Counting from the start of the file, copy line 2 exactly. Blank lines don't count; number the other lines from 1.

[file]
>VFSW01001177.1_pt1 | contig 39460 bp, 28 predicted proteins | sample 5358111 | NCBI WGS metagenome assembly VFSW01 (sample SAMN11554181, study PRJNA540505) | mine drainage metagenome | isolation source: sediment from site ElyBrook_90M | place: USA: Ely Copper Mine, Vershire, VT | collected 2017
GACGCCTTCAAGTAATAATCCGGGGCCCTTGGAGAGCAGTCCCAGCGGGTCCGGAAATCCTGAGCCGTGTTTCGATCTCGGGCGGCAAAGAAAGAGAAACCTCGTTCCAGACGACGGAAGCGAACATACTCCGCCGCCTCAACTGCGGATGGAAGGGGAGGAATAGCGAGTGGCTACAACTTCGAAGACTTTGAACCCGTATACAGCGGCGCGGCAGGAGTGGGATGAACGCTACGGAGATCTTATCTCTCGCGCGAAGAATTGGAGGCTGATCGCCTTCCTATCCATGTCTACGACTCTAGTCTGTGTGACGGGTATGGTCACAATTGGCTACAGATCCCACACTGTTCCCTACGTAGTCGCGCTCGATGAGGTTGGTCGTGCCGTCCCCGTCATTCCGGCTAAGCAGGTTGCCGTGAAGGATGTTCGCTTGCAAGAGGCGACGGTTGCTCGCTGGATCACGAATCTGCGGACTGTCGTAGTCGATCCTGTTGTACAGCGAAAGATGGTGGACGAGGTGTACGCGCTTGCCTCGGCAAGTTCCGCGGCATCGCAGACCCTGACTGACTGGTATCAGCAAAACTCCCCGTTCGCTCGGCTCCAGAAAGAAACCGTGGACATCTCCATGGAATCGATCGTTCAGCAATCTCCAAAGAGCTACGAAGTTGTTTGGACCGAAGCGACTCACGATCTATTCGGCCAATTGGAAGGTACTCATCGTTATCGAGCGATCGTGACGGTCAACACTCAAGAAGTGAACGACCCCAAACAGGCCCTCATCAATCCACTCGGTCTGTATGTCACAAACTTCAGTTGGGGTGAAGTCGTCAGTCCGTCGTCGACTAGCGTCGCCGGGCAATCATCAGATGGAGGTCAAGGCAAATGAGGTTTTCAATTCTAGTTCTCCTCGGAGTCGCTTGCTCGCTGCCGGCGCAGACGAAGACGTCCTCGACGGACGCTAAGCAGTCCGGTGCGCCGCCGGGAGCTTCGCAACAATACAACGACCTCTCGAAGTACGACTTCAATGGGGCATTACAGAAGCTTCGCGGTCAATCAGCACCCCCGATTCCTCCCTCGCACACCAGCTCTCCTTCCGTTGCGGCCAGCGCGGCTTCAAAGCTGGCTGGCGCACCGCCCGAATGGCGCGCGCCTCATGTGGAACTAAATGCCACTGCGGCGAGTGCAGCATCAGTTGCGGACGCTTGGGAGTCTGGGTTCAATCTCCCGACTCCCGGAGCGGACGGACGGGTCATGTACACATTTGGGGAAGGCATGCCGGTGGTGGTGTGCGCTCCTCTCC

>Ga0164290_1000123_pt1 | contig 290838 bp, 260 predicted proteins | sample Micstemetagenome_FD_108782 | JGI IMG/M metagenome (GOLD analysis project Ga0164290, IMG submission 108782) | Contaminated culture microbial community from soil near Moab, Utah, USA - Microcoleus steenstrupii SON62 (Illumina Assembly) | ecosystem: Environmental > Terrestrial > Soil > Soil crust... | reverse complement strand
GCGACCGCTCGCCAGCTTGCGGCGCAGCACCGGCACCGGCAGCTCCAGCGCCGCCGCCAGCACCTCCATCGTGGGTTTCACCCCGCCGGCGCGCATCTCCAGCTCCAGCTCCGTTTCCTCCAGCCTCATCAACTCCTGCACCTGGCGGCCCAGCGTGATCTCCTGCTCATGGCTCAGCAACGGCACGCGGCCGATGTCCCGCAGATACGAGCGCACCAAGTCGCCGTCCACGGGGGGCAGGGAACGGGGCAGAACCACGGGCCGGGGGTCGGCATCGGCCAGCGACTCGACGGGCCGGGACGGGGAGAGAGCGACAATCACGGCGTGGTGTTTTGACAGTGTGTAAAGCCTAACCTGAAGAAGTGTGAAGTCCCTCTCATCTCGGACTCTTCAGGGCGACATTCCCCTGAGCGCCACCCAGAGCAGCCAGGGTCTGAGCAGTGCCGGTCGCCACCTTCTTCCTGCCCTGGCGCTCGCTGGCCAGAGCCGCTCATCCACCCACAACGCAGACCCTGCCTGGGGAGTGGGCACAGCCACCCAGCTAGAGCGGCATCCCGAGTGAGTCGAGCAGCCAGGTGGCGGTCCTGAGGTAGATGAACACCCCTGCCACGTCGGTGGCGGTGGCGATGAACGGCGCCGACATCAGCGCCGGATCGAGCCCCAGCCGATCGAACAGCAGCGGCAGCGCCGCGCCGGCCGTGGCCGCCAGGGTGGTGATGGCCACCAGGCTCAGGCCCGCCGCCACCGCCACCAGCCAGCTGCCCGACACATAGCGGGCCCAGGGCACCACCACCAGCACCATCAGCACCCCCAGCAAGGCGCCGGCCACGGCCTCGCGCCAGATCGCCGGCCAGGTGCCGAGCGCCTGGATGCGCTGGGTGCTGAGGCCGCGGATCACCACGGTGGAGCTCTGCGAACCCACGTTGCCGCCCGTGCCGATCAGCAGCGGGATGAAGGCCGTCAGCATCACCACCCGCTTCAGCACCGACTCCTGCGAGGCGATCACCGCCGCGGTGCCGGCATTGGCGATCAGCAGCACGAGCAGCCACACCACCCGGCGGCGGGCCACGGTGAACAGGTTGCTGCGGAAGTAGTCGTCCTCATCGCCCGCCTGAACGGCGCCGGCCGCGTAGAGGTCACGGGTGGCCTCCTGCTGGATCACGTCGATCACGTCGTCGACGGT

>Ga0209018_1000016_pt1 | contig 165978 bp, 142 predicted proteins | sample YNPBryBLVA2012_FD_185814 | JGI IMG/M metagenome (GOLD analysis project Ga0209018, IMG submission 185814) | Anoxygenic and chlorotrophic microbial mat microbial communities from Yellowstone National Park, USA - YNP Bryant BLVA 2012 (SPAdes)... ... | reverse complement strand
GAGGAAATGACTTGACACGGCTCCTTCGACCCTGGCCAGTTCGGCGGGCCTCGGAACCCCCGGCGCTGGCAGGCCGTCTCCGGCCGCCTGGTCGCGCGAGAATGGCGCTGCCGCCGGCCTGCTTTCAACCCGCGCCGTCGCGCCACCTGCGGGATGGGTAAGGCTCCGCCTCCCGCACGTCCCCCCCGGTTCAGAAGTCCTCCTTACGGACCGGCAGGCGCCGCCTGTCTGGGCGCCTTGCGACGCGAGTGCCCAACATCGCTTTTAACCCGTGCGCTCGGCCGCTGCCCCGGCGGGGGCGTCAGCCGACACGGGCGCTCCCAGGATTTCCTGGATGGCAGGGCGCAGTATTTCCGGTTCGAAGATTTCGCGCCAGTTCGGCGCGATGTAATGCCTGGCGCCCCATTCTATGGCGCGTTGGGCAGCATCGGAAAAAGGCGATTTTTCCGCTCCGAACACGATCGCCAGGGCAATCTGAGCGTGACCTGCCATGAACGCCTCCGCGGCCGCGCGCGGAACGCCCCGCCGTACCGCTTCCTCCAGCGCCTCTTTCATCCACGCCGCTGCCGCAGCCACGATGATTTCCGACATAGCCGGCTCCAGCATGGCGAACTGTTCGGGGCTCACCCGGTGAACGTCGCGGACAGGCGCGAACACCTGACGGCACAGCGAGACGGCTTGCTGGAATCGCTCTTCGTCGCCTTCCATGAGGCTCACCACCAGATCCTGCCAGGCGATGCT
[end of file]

GACGCCTTCAAGTAATAATCCGGGGCCCTTGGAGAGCAGTCCCAGCGGGTCCGGAAATCCTGAGCCGTGTTTCGATCTCGGGCGGCAAAGAAAGAGAAACCTCGTTCCAGACGACGGAAGCGAACATACTCCGCCGCCTCAACTGCGGATGGAAGGGGAGGAATAGCGAGTGGCTACAACTTCGAAGACTTTGAACCCGTATACAGCGGCGCGGCAGGAGTGGGATGAACGCTACGGAGATCTTATCTCTCGCGCGAAGAATTGGAGGCTGATCGCCTTCCTATCCATGTCTACGACTCTAGTCTGTGTGACGGGTATGGTCACAATTGGCTACAGATCCCACACTGTTCCCTACGTAGTCGCGCTCGATGAGGTTGGTCGTGCCGTCCCCGTCATTCCGGCTAAGCAGGTTGCCGTGAAGGATGTTCGCTTGCAAGAGGCGACGGTTGCTCGCTGGATCACGAATCTGCGGACTGTCGTAGTCGATCCTGTTGTACAGCGAAAGATGGTGGACGAGGTGTACGCGCTTGCCTCGGCAAGTTCCGCGGCATCGCAGACCCTGACTGACTGGTATCAGCAAAACTCCCCGTTCGCTCGGCTCCAGAAAGAAACCGTGGACATCTCCATGGAATCGATCGTTCAGCAATCTCCAAAGAGCTACGAAGTTGTTTGGACCGAAGCGACTCACGATCTATTCGGCCAATTGGAAGGTACTCATCGTTATCGAGCGATCGTGACGGTCAACACTCAAGAAGTGAACGACCCCAAACAGGCCCTCATCAATCCACTCGGTCTGTATGTCACAAACTTCAGTTGGGGTGAAGTCGTCAGTCCGTCGTCGACTAGCGTCGCCGGGCAATCATCAGATGGAGGTCAAGGCAAATGAGGTTTTCAATTCTAGTTCTCCTCGGAGTCGCTTGCTCGCTGCCGGCGCAGACGAAGACGTCCTCGACGGACGCTAAGCAGTCCGGTGCGCCGCCGGGAGCTTCGCAACAATACAACGACCTCTCGAAGTACGACTTCAATGGGGCATTACAGAAGCTTCGCGGTCAATCAGCACCCCCGATTCCTCCCTCGCACACCAGCTCTCCTTCCGTTGCGGCCAGCGCGGCTTCAAAGCTGGCTGGCGCACCGCCCGAATGGCGCGCGCCTCATGTGGAACTAAATGCCACTGCGGCGAGTGCAGCATCAGTTGCGGACGCTTGGGAGTCTGGGTTCAATCTCCCGACTCCCGGAGCGGACGGACGGGTCATGTACACATTTGGGGAAGGCATGCCGGTGGTGGTGTGCGCTCCTCTCC